Health Insurance: Do You Understand the Basics?
Life is full of uncertainties that benefit us or do us harm. On one hand, we might be fortunate enough to enjoy good health and be kept out of harms way. On the other, we might suffer a injury or become ill. A night in hospital can cost upward of $5,000. If you were to be hospitalized, where would you get the money to pay for it? Medical bills, according to a Harvard study, caused 62% of personal bankruptcies in the United States in 2007.
To help you avoid huge medical bills and related bankruptcies, insurance companies offer policies to reduce the cost of your care. In order for you to carry a policy, you must pay a premium, which is based on a complicated formula and statistics used by insurers to determine price versus risk. Older people pay higher premiums than younger people, as they are statistically more likely to get sick. Since the advent of the Affordable Care Act, insurance companies cannot deny or charge higher premiums to people who have been denied health care coverage in the past or who have preexisting conditions.
Your premium is paid on a regular basis to cover the cost of the policy. An insurance company will agree to pay a policyholder’s medical bills once a certain amount, known as a deductible, has been paid. Generally, the higher the deductible, the lower the premium, and vice versa. Most insurance companies have preferred vendors and facilities with which they have negotiated lower prices for their policyholders – a bit like member benefits and discounts at stores.
Insurance companies typically offer two types of health care plans: PPO (preferred provider organization) and HMO (health maintenance organization).
Under a PPO plan, a policyholder can use the insurance company’s network of providers for discounted prices or go out of network and pay substantially more. This is much like having a discount card for a certain store that gives you a negotiated prices, but having to pay higher prices at a store that doesn’t accept the card. The insurance company will still cover some of the costs outside its network of providers, but the policyholder will ultimately pay far more.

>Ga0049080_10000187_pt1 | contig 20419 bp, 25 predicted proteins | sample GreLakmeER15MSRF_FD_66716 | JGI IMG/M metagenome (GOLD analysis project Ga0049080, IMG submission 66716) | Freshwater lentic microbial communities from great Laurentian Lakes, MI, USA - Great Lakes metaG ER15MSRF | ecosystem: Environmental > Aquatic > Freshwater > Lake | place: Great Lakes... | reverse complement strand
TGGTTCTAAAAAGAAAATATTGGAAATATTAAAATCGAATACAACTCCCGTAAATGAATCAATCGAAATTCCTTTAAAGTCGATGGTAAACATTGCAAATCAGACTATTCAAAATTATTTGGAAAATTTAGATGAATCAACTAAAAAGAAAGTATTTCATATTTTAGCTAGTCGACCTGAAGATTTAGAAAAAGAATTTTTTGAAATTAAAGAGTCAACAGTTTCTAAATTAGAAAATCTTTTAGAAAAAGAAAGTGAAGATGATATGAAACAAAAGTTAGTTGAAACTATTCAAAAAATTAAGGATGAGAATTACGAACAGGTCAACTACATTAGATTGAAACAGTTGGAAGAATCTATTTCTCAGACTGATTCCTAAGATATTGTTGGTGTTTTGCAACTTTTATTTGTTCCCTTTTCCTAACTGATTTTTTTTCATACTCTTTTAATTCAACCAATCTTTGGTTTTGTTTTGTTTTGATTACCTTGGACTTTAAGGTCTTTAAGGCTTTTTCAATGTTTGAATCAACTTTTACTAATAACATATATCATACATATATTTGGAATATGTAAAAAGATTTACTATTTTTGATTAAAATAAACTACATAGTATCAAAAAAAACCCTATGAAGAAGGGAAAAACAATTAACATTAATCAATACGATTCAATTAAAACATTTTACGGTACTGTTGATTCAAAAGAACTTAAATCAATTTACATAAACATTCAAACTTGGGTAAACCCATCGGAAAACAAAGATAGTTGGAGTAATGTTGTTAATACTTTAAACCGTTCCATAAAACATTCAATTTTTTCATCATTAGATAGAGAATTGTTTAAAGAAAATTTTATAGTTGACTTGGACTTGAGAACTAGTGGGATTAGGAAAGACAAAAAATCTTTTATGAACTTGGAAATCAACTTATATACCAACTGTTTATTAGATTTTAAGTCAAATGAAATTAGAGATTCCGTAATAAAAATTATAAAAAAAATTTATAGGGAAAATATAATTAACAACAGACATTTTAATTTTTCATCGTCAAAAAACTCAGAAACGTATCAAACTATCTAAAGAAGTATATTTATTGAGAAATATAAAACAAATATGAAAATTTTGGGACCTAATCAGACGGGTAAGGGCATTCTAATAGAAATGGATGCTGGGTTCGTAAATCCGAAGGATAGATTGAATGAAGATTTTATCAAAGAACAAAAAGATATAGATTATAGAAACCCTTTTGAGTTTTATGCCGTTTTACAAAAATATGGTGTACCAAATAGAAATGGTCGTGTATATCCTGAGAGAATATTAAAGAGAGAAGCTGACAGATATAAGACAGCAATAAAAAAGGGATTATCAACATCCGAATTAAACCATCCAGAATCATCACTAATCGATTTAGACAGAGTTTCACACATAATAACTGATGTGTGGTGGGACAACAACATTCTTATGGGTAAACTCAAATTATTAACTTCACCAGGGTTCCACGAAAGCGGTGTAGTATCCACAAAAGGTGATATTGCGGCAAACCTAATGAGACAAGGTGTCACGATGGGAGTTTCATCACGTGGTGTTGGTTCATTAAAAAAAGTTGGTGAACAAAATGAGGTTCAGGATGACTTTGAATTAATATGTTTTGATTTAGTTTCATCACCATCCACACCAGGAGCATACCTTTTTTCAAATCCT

An HMO plan will allow you to use only the Insurance company’s network of providers. If you do not, you’ll have to pay the whole bill. The one exception to this is a life-threatening situation — for example, you’re unconscious and paramedics take you to a hospital that is not part of your network.
In addition to the premiums you pay, there are additional expenses you must cover when you access care. These generally include a deductible, copays, and coinsurance. A deductible — a set amount determined by your policy that is anywhere from $250 to $6,000 — are the first dollars you pay toward treatment. A copay is a specific dollar amount, usually $10 to $70, that is paid for office visits and prescriptions. Any service or treatment beyond the scope of an office visit or a prescription copay is subject to coinsurance, which is a percentage of the cost that is split between you and the insurance company. This kicks in after you’ve met your deductible, and the percentage varies depending the policy you purchased.